But the hands-off crowd is against that. Herbicide use on non-native
plant species would be a good thing -- but impossible because of
political constraints. Removing some cattle water may even prove to benefit
some species. We don't know that to be true now, but we do know that  the
water helps many species. The preserve is an incredible resource now,
it could even be better with aggressive management that includes
enhancement. With an ever shrinking natural world, we need to optimize what we
have for wildlife. That requires a change in management philosophy for
the National Park Service, and there's not a place better for that to
start than on the Mojave National Preserve.
   
 

spectr17

Administrator
Admin
Joined
Mar 11, 2001
Messages
69,596
Reaction score
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MOJAVE PRESERVE CONSIDERING KEEPING WATER -- Jim Matthews -- 22may2002

Cattle water developments may be preserved in Mojave to support native wildlife

Outdoor News Service

    KELSO -- Cattle water developments that have supported wildlife
for up to 100 years in the East Mojave may be retained even as cattle
allotments are retired. Sportsmen came away from a meeting Tuesday with
the National Park Service and Department of Interior staff heartened that
there was now at least a dialogue that could lead to the retention of
important water sources for wildlife.

    But no one was holding their breath.

    Cliff McDonald, a Needles sportsman who pulled together a diverse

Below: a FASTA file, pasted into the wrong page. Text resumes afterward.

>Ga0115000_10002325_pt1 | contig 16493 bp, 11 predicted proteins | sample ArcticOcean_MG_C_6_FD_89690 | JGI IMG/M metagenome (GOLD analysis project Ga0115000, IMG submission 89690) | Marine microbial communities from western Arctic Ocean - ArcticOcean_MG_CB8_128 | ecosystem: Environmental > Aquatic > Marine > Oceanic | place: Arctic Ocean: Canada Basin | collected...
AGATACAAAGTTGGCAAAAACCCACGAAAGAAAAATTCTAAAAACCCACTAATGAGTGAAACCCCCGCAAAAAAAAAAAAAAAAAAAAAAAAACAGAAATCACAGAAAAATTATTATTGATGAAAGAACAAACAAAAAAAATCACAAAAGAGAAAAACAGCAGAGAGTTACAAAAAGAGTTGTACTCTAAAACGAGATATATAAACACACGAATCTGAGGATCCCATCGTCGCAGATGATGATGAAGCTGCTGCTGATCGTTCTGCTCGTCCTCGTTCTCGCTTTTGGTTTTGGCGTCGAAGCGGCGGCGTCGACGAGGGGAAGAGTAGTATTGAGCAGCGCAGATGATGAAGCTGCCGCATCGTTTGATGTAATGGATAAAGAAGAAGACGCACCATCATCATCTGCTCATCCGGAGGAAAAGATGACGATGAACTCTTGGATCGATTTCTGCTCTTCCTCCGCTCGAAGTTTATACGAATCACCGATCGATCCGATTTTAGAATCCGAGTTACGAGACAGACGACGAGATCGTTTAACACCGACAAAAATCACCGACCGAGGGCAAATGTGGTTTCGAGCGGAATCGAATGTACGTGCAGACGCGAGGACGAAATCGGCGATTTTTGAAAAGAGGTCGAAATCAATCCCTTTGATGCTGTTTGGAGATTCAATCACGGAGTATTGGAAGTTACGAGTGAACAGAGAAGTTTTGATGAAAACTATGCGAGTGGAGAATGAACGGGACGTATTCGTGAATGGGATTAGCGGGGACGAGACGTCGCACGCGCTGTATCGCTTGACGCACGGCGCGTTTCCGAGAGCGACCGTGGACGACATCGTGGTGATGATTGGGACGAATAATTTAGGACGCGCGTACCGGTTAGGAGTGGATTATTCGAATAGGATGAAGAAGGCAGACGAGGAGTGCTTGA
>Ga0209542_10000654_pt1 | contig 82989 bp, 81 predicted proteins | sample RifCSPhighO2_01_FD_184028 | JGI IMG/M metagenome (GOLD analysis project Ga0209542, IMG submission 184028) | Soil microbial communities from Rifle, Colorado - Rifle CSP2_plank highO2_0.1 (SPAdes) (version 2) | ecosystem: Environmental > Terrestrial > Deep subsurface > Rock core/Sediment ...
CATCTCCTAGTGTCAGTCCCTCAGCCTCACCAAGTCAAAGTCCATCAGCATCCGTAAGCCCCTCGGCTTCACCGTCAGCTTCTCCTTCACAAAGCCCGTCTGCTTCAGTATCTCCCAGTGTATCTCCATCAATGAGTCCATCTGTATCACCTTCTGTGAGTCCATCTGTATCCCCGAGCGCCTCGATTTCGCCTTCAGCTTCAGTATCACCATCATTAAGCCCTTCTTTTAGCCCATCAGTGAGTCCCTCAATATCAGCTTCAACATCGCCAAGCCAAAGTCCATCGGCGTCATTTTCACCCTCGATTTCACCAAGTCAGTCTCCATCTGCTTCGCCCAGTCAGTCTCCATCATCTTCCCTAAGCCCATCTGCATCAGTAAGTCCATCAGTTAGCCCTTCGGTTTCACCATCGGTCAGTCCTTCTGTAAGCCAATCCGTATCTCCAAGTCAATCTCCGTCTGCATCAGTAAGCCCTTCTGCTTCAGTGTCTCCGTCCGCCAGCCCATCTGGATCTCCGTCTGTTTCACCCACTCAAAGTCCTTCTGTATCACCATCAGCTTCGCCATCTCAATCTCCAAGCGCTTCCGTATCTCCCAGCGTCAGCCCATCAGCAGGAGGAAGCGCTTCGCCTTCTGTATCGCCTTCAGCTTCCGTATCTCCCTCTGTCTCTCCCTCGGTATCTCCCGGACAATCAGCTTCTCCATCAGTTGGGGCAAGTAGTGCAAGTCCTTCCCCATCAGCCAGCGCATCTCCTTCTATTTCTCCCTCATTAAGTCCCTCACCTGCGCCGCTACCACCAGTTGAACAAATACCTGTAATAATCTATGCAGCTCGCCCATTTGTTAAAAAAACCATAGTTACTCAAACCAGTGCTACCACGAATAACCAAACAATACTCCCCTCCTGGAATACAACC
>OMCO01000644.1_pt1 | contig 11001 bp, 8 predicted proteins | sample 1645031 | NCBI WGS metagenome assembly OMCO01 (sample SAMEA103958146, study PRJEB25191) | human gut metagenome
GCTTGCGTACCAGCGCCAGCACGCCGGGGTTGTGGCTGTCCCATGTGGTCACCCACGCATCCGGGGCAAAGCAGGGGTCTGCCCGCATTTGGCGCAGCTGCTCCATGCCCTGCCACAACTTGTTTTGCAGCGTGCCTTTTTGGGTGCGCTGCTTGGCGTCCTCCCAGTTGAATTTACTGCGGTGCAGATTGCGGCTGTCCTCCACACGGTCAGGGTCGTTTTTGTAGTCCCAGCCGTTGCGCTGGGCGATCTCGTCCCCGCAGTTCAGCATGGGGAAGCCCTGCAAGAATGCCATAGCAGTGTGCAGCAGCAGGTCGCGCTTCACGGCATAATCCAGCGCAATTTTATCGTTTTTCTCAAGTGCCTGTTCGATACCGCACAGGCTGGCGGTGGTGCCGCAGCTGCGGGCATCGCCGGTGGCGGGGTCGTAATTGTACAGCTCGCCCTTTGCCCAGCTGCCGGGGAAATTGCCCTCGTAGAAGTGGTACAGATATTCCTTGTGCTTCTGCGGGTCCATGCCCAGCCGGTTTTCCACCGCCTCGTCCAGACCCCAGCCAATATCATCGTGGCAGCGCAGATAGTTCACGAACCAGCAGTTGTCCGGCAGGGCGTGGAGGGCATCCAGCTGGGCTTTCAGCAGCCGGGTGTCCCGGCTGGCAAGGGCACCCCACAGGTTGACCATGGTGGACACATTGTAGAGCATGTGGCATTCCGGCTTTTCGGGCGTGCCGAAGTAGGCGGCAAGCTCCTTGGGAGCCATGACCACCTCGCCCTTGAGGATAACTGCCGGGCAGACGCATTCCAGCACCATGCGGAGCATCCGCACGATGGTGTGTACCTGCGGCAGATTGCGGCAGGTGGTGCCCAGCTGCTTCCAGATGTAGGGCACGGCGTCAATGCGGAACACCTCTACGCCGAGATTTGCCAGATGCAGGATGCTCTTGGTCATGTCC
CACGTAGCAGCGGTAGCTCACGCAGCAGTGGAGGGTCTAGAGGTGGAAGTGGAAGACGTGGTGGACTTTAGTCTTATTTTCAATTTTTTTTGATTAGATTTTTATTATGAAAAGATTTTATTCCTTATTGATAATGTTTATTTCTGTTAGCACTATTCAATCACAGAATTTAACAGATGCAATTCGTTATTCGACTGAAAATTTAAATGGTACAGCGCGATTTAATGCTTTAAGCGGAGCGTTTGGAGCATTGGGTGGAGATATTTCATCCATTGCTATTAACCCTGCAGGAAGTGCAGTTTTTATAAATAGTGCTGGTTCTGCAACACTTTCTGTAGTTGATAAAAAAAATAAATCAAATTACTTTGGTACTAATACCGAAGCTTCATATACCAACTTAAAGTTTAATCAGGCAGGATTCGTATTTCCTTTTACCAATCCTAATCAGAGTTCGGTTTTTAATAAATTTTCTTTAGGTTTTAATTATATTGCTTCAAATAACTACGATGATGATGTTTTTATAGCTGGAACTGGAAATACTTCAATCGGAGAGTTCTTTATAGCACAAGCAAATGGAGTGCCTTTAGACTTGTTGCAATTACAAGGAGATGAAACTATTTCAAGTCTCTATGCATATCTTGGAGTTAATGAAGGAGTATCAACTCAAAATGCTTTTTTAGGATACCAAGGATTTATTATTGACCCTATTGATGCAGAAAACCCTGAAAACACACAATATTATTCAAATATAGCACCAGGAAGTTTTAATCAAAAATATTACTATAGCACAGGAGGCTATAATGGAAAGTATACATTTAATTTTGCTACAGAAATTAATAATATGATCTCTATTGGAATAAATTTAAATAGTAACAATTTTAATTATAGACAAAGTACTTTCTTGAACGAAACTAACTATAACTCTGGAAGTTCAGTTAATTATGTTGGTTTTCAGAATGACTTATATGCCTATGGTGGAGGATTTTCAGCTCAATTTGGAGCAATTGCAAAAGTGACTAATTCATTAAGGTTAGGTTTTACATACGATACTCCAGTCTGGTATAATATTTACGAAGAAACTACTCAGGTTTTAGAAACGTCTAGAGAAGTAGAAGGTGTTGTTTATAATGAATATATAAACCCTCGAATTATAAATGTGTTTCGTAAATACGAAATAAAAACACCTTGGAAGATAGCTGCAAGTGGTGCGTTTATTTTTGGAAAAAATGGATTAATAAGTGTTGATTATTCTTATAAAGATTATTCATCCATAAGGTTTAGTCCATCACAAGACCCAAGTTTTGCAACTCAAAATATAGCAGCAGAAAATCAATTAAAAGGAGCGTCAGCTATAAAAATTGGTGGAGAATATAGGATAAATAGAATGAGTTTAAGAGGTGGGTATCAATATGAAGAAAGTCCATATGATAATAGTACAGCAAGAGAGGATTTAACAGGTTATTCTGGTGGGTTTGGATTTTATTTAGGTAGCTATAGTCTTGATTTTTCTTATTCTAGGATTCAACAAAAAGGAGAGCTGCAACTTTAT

coalition of sporting groups who applied pressure to retain the cattle
water development locally and through Washington D.C., said he was
disappointed that some water sources already shut down would not be
restored during this drought year. But the door was left open to retain other
water sources and even to restore those in Carruthers Canyon.

    "We got a lot of people together who should be on this issue,"
said McDonald of the representatives at the meeting, which included
Society for the Conservation of Bighorn Sheep, Safari Club, the Foundation
for North American Wild Sheep, the Mule Deer Foundation, California Deer
Association, Quail Unlimited, Western Gamebird Alliance, and California
Varmint Callers. "I feel that we made a point -- that we're not going
to roll over and just let this happen."

    But it was also clear that park superintendent Mary Martin didn't
believe the cattle water was either necessary or even allowed under
rules that guide her management of the preserve. Under the biological
opinion written for the endangered desert tortoise, all cattle water must
be turned off in tortoise habitat when cows are no longer on an
allotment.

    Paul Hoffman, Deputy Assistant Secretary of Interior, was less
pessimistic about what could be done. "We want to take all of this
information back and see what we can do to work this out. Hopefully, we can
work this out to benefit everybody and get a win-win situation."

    Hoffman said there were a lot of competing uses and conflicting
regulations and guidelines that the park service must follow, but that
"there are a lot of flexibilities built in" that would allow for
artificial water to be maintained on the preserve.

    The meeting was held at the Hole-In-The-Wall Visitor Center in the
middle of the preserve. Afterward, I drove up Wild Horse Canyon and saw
four mule deer adjacent to one of the still-functioning windmills, and
the area was tracked up with deer sign. According to my maps, the
nearest open water for deer was a natural spring nearly four miles away.
There's no doubt in my mind, these deer would use that spring water if the
windmill and stock tank were moved, but it would reduce the available
habitat these deer could use and probably would result in lower numbers
overall. Deer, like cattle, tend to stay close to their water sources.
With lots of water they distribute and move, making their impact on the
habitat more general, making predators' jobs tougher. Their numbers
increase. This isn't rocket science.